- In Ecuador, requirements for operating agent networks and onboarding agents was relaxed to allow the cash-in, cash-out (CICO) networks to expand and enabled non-financial service providers (FSPs) such as grocery stores, to become cash out agents for the government’s COVID-19 social assistance payments.
However, the increased need for agents did not necessarily equate to increased revenue for operators or mobile money agents themselves. Regulators across the globe implemented a number of measures to improve access and use of digital services, including fee waivers. Though the extension of fee waivers served its primary purpose, one unintended consequence was that some countries had seen a negative impact on the business model of mobile money providers, with potentially negative implications for long term sustainability (though many countries have now reinstated fees).
At the onset of the pandemic, as economies around the world struggled, there were reports of dwindling demand for cash ins and cash-outs and liquidity challenges as well as reports of some agent commissions having halved due to initial cash-out spikes evolving into a pattern of reduced overall transaction volume but increases in transaction size, with the net effect of a halving of average wallet balances since the crisis started. The increase in transaction sizes made liquidity management even harder, and the overall reduction in transaction volumes puts agent’s livelihoods at risk. GSMA insights from seven mobile money markets assessing consumer trends in the wake of the COVID-19 pandemic found that, particularly in the early stages of the outbreak, a substantial amount of mobile money users reported that their interactions with agents had been negatively affected with liquidity/float issues the most reported challenge, followed by agent closures and inability to find an agent.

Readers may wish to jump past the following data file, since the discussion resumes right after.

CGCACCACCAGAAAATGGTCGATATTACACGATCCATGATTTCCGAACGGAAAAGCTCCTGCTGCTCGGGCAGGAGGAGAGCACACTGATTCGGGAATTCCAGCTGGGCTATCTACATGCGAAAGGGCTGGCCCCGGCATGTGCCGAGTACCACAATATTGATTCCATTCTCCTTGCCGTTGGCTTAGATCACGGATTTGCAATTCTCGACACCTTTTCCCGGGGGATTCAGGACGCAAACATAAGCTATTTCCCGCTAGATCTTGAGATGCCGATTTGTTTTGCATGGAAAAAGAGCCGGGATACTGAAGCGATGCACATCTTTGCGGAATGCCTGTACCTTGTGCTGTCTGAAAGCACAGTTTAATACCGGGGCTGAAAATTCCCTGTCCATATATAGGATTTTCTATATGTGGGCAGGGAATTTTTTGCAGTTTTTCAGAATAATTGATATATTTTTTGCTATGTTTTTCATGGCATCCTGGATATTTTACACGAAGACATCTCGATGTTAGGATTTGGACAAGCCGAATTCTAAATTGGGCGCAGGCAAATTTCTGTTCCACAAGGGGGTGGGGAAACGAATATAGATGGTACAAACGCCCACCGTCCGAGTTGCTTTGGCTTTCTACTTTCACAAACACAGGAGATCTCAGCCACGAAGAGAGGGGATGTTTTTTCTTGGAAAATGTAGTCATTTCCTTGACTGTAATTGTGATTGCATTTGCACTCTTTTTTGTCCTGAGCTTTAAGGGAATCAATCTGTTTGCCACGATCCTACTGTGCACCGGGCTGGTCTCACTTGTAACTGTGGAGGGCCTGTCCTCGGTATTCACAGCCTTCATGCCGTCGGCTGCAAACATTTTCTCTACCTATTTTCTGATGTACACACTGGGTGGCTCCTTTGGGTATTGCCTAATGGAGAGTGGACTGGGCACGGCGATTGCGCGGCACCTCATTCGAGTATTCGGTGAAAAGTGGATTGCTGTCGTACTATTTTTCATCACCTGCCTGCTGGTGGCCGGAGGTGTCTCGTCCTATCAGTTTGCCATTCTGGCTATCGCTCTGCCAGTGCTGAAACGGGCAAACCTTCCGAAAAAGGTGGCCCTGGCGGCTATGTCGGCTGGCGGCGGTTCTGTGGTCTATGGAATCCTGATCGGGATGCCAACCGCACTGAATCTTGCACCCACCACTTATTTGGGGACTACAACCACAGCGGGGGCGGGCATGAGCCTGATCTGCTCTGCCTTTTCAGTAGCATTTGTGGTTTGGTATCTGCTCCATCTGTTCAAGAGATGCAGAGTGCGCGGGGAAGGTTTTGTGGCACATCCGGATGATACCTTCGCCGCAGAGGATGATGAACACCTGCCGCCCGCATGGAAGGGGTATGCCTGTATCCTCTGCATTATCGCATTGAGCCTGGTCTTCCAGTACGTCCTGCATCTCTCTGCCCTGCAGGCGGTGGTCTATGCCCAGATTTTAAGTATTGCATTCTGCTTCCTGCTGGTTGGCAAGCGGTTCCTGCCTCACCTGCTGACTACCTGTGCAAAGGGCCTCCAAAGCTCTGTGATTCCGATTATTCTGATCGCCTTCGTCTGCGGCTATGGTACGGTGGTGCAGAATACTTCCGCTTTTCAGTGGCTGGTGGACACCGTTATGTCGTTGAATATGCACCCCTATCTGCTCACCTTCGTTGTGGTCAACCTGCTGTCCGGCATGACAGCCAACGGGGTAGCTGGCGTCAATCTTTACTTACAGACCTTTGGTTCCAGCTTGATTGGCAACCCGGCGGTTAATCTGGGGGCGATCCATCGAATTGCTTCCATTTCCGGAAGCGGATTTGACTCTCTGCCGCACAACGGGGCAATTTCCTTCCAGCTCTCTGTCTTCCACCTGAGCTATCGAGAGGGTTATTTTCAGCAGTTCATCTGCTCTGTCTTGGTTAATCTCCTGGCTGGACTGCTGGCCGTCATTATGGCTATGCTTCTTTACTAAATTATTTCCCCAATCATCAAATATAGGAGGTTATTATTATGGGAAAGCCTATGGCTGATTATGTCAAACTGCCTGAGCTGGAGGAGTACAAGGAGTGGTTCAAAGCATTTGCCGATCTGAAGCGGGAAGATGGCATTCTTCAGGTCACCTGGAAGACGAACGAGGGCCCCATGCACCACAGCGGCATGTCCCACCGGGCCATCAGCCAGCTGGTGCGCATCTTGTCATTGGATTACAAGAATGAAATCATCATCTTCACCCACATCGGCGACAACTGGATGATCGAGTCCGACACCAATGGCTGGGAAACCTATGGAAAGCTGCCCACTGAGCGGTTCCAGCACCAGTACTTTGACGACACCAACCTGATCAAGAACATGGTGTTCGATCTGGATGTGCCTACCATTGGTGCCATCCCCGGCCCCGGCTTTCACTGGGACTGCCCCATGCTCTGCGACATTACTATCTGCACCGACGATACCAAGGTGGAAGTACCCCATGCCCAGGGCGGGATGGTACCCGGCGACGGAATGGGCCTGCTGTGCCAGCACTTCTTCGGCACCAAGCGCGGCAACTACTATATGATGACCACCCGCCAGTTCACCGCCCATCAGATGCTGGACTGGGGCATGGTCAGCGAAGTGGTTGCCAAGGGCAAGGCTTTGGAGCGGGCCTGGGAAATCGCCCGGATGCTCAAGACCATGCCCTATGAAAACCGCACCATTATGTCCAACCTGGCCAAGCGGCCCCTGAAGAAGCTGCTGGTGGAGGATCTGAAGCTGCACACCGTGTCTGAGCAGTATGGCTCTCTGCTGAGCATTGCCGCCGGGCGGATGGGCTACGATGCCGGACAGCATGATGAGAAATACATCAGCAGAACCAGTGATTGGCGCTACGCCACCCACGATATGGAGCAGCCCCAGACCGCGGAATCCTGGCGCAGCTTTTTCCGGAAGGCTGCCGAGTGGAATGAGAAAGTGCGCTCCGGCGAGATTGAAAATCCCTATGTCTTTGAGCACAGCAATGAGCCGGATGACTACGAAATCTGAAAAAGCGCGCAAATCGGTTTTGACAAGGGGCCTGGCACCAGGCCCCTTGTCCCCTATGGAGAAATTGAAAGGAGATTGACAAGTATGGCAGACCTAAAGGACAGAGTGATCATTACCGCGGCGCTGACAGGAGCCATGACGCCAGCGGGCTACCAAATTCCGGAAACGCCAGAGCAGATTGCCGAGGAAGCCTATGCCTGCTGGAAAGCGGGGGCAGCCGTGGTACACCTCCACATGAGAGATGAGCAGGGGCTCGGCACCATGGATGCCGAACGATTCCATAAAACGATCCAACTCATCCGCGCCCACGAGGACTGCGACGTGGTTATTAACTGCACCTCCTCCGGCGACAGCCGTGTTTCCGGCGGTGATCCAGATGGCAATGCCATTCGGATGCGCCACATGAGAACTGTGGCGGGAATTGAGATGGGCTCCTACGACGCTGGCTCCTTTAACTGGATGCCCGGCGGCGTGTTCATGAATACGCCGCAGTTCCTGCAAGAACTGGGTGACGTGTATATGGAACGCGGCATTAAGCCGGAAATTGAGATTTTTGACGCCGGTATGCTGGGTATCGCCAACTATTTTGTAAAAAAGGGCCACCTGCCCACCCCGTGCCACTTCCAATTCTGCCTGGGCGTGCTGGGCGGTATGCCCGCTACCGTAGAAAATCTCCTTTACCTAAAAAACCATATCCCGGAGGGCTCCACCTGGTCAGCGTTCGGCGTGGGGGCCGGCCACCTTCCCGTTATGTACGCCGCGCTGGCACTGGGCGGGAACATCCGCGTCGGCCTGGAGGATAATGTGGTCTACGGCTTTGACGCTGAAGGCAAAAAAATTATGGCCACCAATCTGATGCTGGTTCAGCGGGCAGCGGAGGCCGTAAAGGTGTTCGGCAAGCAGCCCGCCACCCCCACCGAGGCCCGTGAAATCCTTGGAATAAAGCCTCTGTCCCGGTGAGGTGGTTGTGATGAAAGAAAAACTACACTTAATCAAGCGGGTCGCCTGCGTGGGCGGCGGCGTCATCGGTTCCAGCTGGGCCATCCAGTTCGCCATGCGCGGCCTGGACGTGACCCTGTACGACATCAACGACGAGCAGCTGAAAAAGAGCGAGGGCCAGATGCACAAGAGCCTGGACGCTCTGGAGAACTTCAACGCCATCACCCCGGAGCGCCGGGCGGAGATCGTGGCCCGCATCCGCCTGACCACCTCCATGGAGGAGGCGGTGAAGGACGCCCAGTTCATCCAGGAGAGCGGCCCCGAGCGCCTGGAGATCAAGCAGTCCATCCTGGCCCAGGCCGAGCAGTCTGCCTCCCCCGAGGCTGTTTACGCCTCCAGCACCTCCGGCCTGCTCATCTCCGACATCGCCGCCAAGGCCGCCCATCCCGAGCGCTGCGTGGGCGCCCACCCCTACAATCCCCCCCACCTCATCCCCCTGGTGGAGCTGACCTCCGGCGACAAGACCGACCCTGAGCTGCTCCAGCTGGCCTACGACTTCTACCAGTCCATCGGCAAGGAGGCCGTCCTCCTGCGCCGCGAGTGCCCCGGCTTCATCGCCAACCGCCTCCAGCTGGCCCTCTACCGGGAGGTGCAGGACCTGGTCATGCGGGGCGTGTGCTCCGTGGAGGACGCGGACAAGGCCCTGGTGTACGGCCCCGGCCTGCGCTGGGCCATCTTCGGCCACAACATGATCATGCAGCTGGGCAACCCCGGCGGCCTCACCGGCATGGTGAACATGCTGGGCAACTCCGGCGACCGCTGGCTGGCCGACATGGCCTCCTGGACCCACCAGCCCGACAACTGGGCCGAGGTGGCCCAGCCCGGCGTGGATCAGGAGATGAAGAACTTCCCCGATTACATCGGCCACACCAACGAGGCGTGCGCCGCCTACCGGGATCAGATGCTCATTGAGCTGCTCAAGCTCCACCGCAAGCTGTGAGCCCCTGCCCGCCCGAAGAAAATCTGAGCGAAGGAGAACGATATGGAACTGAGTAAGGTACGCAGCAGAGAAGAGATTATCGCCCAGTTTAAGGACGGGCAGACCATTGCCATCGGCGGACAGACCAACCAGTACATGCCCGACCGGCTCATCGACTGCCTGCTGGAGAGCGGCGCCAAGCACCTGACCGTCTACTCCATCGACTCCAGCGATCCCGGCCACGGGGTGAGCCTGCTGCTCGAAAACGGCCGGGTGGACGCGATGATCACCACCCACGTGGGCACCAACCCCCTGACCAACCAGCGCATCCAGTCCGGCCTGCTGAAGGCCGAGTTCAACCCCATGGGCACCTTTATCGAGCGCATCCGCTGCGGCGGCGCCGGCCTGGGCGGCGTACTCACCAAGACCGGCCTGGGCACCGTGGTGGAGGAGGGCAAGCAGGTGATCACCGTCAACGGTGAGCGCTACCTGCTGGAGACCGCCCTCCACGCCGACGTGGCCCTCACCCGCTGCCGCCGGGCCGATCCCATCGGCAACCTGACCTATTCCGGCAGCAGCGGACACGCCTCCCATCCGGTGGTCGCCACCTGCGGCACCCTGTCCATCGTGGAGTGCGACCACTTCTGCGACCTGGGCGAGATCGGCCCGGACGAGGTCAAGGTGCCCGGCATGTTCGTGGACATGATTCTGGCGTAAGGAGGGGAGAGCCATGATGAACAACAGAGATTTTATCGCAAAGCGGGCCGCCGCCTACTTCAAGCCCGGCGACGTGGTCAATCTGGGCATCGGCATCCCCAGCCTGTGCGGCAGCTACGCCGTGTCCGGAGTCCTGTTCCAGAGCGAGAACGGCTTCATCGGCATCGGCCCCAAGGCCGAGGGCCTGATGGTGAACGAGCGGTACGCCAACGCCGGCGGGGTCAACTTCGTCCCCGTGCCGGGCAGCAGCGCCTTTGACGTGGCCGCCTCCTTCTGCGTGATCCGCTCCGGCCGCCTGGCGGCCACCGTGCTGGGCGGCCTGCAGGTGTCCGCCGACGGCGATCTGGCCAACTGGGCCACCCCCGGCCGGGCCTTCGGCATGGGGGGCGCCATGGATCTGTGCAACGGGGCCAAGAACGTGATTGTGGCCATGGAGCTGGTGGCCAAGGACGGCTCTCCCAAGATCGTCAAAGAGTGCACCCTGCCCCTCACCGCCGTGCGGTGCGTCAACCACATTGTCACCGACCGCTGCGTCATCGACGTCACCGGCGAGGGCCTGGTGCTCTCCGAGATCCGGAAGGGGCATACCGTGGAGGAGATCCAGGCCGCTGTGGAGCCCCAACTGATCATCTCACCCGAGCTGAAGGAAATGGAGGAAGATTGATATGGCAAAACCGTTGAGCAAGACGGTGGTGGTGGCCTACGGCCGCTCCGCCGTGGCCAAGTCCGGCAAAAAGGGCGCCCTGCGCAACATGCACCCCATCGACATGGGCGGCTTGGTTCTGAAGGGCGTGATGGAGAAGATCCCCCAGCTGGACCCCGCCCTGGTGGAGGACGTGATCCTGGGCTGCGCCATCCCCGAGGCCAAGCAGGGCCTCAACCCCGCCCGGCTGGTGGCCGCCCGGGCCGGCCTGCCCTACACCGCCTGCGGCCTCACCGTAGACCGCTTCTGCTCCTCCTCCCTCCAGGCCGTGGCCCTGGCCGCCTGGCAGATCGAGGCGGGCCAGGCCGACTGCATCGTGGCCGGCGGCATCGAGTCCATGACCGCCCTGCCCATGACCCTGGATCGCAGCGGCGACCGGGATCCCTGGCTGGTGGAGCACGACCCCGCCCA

Moving forward: Maintaining agent network sustainability
Finding a balance between accessible financial services and a sustainable business model will be important to address in the transition to a post-COVID-19 world. As highlighted above, agent networks across the globe have played an important role in the pandemic but have faced challenges that have impacted their livelihoods. To maintain the sustainability of the agent network and for agents to be able to continue the vital services they provide to many within the humanitarian sector and beyond, mobile money provider’s must remain cognisant of the fact that greater digitisation of mobile money services risks disrupting traditional agent network operations. Agent network operating models must shift in tandem with changes in how end-users use mobile money related products and services to ensure sustainability and effectiveness of mobile money operations.
Data from the 2021 State of the Mobile Money Industry highlights that though there was a dip in mobile money agent activity at the initial phases of the pandemic, agent networks continue to expand and remain resilient. As mentioned, the pace of digitisation in traditional humanitarian settings (e.g. in camp settings) is often slower than in other settings, so, for the foreseeable future at least, the agent network will remain a critical human touchpoint in the delivery of essential services and mobile money enabled CVA to those most in need.